During the last few years, we have also seen the advent of transformer-based architectures. These architectures introduced new neural network structures and techniques, which played a significant role in advancing LLMs. In particular, the ‘transformer’ architecture revolutionized natural language processing by effectively capturing contextual information and dependencies between words.

Note also that the development of LLMs relied on the accumulation and organization of extensive textual data, primarily sourced from the internet. Collecting and curating such large and diverse datasets is a complex and time-consuming process, which was hardly possible during past decades.

Overall, the availability and accessibility of sufficient data, along with the computational power to process it, were key factors that had to converge for LLMs to be developed effectively. It is also worth noting that the progression of LLMs builds upon the collective advancements in machine learning, artificial intelligence, and natural language processing research and development over the years. As these fields matured, researchers gained valuable insights and techniques that contributed to the development and successful deployment of LLMs.


LLMs Applications

Some of the most popular applications of LLMs include:

  • Text Prediction with AI: This refers to the task of suggesting or completing a sentence or phrase based on the given context. Large language models excel at this task, as they can estimate the most probable word or phrase continuation, thereby generating coherent and contextually appropriate text. For instance, when composing an email, these models can suggest the next word as you type, which makes the process more efficient.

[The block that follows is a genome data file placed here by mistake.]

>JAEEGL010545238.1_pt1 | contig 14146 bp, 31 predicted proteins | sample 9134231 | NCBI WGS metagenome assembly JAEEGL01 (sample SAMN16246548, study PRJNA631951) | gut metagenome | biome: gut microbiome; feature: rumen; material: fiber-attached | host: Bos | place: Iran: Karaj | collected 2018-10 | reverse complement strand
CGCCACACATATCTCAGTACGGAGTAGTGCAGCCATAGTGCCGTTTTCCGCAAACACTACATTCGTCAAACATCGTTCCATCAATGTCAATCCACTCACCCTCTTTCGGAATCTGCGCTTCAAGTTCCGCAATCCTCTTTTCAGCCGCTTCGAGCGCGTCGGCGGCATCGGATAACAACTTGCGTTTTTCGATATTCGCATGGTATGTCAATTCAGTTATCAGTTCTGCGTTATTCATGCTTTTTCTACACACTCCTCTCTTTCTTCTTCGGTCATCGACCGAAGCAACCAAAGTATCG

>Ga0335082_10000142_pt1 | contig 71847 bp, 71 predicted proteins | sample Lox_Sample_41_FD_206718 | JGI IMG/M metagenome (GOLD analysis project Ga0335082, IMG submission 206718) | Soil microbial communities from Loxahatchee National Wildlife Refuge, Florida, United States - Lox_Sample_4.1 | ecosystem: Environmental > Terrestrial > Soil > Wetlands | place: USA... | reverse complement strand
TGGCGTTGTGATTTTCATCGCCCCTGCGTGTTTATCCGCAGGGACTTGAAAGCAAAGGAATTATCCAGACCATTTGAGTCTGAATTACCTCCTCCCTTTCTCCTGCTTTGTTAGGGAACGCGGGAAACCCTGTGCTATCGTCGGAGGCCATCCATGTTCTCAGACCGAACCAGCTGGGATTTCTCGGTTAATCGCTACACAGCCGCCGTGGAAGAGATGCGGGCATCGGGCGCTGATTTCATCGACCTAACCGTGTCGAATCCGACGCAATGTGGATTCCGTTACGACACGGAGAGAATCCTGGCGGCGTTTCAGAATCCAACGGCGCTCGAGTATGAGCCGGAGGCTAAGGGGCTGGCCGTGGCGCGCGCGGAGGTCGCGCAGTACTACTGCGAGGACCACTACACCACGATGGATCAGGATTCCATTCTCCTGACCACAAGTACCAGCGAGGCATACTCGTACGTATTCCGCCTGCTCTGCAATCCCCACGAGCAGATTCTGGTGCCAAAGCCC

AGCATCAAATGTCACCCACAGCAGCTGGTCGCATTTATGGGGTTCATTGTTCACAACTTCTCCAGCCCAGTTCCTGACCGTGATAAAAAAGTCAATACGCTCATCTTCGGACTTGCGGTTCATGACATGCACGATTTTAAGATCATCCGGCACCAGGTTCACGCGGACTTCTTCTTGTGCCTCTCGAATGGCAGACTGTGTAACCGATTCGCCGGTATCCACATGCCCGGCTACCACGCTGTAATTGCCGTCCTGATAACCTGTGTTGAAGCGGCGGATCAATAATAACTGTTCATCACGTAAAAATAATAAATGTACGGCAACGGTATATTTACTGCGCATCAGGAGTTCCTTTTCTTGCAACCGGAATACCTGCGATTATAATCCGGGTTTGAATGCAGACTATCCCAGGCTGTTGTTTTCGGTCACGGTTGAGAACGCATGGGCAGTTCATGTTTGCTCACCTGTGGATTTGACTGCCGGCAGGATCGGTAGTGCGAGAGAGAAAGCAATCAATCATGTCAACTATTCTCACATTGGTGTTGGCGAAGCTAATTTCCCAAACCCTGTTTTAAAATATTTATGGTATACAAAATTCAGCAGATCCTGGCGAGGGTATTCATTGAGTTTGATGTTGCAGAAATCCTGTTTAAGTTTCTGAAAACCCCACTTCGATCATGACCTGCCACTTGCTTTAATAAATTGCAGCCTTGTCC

• AI-driven Content Generation: One of the most fascinating applications of LLMs is AI-driven content generation. These models can generate high-quality and human-like text in various domains, including news articles, poetry, code, and more. By analyzing massive amounts of text data, they learn to mimic the style and tone of different authors, leading to content that is nearly indistinguishable from human writing.


Current Limitations of LLMs

While large language models have made significant progress in understanding and generating human-like text, they are not without their limitations. Here are some of the key challenges that researchers face in developing and deploying large language models:

  • Data Bias: One of the biggest concerns with large language models is data bias. These models are trained on massive amounts of text data collected from various sources, which can unintentionally reinforce existing biases. For instance, if a model is trained on a corpus of text that contains primarily male authors, it may generate biased or gendered language. Researchers are working towards mitigating this issue by carefully curating training datasets and testing models for potential biases.
  • Computing Power Requirements: Due to their massive size and complexity, LLMs require high amounts of computational resources to train and run. This often poses a challenge for researchers who may not have access to specialized hardware or cloud computing resources. However, advancements in computing technology are making these models more accessible to researchers and developers. Likewise, nowadays many LLMs come with data-efficient AI capabilities (e.g., few-shot learning) that reduce the computational resources required for their deployment and use.